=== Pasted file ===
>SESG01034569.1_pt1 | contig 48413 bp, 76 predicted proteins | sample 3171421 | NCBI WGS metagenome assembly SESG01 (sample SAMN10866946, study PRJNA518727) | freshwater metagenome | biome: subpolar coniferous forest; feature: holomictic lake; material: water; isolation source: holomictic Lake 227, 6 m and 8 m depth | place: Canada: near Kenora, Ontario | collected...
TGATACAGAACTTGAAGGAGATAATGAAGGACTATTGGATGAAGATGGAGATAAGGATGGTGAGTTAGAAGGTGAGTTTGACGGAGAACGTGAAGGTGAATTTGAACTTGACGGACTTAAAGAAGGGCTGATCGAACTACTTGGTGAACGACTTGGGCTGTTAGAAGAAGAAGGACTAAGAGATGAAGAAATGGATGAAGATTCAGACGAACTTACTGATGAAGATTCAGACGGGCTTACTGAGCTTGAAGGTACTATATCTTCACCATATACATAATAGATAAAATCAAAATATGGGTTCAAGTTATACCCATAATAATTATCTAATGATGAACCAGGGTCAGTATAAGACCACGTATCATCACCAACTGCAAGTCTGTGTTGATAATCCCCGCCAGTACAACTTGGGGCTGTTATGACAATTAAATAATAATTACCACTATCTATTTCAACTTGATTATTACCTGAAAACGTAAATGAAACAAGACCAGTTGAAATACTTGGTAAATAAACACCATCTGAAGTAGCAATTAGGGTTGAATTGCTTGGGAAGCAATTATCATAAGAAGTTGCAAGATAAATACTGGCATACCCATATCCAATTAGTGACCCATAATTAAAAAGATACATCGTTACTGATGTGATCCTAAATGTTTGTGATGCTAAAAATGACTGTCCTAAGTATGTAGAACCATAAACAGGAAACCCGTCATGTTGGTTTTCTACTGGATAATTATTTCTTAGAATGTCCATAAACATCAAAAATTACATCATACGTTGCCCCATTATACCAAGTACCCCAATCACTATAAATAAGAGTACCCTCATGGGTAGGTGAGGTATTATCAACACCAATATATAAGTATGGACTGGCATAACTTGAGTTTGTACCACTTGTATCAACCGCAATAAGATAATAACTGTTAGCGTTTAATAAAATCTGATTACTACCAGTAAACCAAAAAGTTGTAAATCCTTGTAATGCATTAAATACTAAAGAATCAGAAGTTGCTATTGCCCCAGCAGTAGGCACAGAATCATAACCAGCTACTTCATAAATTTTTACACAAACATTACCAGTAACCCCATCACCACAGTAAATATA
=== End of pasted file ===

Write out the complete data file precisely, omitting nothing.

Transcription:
>SESG01034569.1_pt1 | contig 48413 bp, 76 predicted proteins | sample 3171421 | NCBI WGS metagenome assembly SESG01 (sample SAMN10866946, study PRJNA518727) | freshwater metagenome | biome: subpolar coniferous forest; feature: holomictic lake; material: water; isolation source: holomictic Lake 227, 6 m and 8 m depth | place: Canada: near Kenora, Ontario | collected...
TGATACAGAACTTGAAGGAGATAATGAAGGACTATTGGATGAAGATGGAGATAAGGATGGTGAGTTAGAAGGTGAGTTTGACGGAGAACGTGAAGGTGAATTTGAACTTGACGGACTTAAAGAAGGGCTGATCGAACTACTTGGTGAACGACTTGGGCTGTTAGAAGAAGAAGGACTAAGAGATGAAGAAATGGATGAAGATTCAGACGAACTTACTGATGAAGATTCAGACGGGCTTACTGAGCTTGAAGGTACTATATCTTCACCATATACATAATAGATAAAATCAAAATATGGGTTCAAGTTATACCCATAATAATTATCTAATGATGAACCAGGGTCAGTATAAGACCACGTATCATCACCAACTGCAAGTCTGTGTTGATAATCCCCGCCAGTACAACTTGGGGCTGTTATGACAATTAAATAATAATTACCACTATCTATTTCAACTTGATTATTACCTGAAAACGTAAATGAAACAAGACCAGTTGAAATACTTGGTAAATAAACACCATCTGAAGTAGCAATTAGGGTTGAATTGCTTGGGAAGCAATTATCATAAGAAGTTGCAAGATAAATACTGGCATACCCATATCCAATTAGTGACCCATAATTAAAAAGATACATCGTTACTGATGTGATCCTAAATGTTTGTGATGCTAAAAATGACTGTCCTAAGTATGTAGAACCATAAACAGGAAACCCGTCATGTTGGTTTTCTACTGGATAATTATTTCTTAGAATGTCCATAAACATCAAAAATTACATCATACGTTGCCCCATTATACCAAGTACCCCAATCACTATAAATAAGAGTACCCTCATGGGTAGGTGAGGTATTATCAACACCAATATATAAGTATGGACTGGCATAACTTGAGTTTGTACCACTTGTATCAACCGCAATAAGATAATAACTGTTAGCGTTTAATAAAATCTGATTACTACCAGTAAACCAAAAAGTTGTAAATCCTTGTAATGCATTAAATACTAAAGAATCAGAAGTTGCTATTGCCCCAGCAGTAGGCACAGAATCATAACCAGCTACTTCATAAATTTTTACACAAACATTACCAGTAACCCCATCACCACAGTAAATATA